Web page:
Somaliland: Improving Midwifery Education

Representatives from midwifery schools, associations, and ministries of health for the Federal Government of Somalia, Puntland and Somaliland came together with UNFPA from August 17 to 19, to chart a way for enhanced improvements in the midwifery profession with a focus on midwifery education across the three zones of Somalia.

©One of the sessions during the workshop

A revised midwifery curriculum, designed in line with the International Confederation of Midwives curricula, was introduced during the three-day workshop, according to UNFPA Somalia International Midwifery Program Specialist Ms. Emily Denness. The curriculum has been contextualised to Somalia.

“During the three day workshop, participants identified process gaps, explored ways to fill these gaps to achieve quality midwifery education in some of the most challenging environments in the world. Solutions, inspirations and plans for advancement were developed although the participants from each region identified their unique challenges,” said Ms. Denness.

The revised midwifery curriculum clearly integrates, among others, female genital mutilation (FGM) in recognition of the key role that midwives can play in eliminating the harmful practice. Some ideas shared in relation to methods for teaching this vital, but sensitive subject, included student discussions with religious leaders, setting FGM health promotion activity design as projects to develop the skills and resources in preparation for the time the midwife qualifies, according to Ms. Denness.

©Participants engage in a discussion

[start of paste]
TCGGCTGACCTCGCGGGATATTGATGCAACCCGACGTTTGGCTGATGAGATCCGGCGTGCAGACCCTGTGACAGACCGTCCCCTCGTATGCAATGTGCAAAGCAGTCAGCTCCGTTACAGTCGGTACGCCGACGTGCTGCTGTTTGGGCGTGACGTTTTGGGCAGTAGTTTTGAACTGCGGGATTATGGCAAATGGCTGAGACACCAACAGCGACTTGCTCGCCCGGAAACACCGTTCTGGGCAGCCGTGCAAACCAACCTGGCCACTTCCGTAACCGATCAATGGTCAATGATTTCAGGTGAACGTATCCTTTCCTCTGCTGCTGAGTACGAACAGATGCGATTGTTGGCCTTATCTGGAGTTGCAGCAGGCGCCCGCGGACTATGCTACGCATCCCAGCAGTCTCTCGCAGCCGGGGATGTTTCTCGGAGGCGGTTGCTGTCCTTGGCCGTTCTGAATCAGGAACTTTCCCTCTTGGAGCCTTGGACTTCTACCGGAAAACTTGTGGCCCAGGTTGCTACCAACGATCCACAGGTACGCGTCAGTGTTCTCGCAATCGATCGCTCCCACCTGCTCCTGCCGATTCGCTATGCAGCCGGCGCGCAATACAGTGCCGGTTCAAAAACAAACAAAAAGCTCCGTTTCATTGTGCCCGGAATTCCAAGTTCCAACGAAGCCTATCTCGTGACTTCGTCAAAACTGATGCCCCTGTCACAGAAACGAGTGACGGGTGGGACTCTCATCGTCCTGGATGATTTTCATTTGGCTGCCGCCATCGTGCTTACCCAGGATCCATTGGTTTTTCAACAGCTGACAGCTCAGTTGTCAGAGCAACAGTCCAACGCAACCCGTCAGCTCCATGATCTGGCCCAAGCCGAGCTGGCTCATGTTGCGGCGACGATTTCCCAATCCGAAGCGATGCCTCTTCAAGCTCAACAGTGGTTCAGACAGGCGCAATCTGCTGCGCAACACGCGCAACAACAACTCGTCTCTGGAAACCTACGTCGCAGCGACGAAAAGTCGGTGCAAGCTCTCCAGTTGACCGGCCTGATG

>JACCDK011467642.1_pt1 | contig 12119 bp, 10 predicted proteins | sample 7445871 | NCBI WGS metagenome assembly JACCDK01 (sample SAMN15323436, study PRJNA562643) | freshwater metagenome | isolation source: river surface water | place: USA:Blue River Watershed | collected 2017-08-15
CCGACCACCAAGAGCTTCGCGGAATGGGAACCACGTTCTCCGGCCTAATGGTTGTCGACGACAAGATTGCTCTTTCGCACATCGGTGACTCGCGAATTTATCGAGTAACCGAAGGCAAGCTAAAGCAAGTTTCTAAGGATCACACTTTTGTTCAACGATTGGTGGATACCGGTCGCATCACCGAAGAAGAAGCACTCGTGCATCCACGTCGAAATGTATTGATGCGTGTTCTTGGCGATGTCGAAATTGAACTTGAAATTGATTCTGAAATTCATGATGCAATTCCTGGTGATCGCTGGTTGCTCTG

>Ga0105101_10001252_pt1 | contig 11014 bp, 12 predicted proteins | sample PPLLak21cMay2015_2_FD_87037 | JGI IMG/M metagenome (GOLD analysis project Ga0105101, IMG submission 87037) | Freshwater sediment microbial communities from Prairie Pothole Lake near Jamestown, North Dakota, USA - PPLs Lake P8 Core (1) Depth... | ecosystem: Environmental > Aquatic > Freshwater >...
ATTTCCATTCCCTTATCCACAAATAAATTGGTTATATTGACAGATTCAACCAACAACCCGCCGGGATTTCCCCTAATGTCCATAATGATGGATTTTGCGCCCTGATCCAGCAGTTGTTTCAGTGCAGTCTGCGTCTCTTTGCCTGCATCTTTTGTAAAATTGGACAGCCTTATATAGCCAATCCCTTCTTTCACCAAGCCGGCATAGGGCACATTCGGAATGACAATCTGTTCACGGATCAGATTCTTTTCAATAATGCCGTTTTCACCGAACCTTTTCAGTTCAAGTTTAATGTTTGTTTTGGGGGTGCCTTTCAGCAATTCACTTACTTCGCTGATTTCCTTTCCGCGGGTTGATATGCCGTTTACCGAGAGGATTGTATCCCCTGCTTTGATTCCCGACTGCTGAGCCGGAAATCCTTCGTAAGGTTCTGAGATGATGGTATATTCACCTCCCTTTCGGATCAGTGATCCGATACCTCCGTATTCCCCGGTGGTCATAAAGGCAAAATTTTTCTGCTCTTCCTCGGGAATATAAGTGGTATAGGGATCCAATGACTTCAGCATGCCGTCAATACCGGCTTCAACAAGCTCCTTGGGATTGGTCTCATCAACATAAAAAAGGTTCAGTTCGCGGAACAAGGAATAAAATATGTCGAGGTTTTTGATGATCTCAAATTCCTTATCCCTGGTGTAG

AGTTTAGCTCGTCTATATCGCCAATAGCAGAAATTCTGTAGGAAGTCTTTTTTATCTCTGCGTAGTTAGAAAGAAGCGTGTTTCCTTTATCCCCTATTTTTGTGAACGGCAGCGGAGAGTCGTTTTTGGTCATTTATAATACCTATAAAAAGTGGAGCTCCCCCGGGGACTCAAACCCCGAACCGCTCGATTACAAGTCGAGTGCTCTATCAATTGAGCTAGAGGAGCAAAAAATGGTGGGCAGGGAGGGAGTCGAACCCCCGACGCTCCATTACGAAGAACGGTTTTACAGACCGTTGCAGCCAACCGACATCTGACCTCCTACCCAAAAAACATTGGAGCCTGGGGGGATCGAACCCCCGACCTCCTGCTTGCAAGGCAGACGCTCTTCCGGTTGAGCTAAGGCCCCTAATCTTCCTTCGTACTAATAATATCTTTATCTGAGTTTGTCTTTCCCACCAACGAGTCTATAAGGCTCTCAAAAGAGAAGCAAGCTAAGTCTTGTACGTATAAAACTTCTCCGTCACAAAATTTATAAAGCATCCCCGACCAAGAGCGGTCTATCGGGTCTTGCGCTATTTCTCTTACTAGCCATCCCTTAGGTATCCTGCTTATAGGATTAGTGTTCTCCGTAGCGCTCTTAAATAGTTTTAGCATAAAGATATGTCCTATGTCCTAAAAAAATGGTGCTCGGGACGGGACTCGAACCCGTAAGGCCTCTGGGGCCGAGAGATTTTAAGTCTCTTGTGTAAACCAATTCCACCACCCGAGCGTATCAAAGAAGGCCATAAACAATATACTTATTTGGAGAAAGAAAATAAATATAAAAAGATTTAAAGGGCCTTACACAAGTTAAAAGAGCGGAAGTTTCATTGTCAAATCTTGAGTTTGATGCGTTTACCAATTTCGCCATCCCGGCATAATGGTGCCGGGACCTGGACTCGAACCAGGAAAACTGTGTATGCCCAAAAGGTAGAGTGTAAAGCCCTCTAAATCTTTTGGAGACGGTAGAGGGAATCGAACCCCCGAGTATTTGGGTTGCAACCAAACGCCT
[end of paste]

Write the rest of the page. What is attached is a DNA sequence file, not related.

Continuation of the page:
Key issues that emerged from the workshop:

• International standards for competence, through the numbers of births and other care episodes, were agreed as a minimum, aligning the experience levels of a Somali midwifery student with midwifery students around the world.

• Child spacing methods, counselling and provision have been integrated as an essential component of midwifery education, enabling midwives to provide child spacing methods in the areas they work in after qualification. This is crucial in increasing accessibility to contraception in a country with an unsustainable average birth rate of 6.7.

• Stronger relationships between the ministries of health and the ministries of education were seen to need development in order to maximise on the opportunities recognised in midwifery education, both in reducing maternal and infant mortality and morbidity, and ensuring the standards of the academic qualification. This recognition led to a commitment from ministries of health to reach out to collaborate with the ministries of higher education, which will lead to the determination of the level of qualification the curriculum would achieve.

• Tutor and academic development as well as resource network solutions for a growing number midwifery education professionals, were seen as key for training quality midwives, and the WHO midwifery educator core competencies were introduced to guide progression. Other opportunities seen to be appropriate were tutor exchange programmes both within and across zones, and internationally, research development and publication submissions, and attendance at key conferences.
The successful workshop led to a unified commitment to improving midwifery education, the midwifery profession, and through them the lives of Somali mothers, children and communities.

©Some of the participants who attended the workshop

For more information, please contact:

UNFPA Somalia Communications Specialist Pilirani Semu-Banda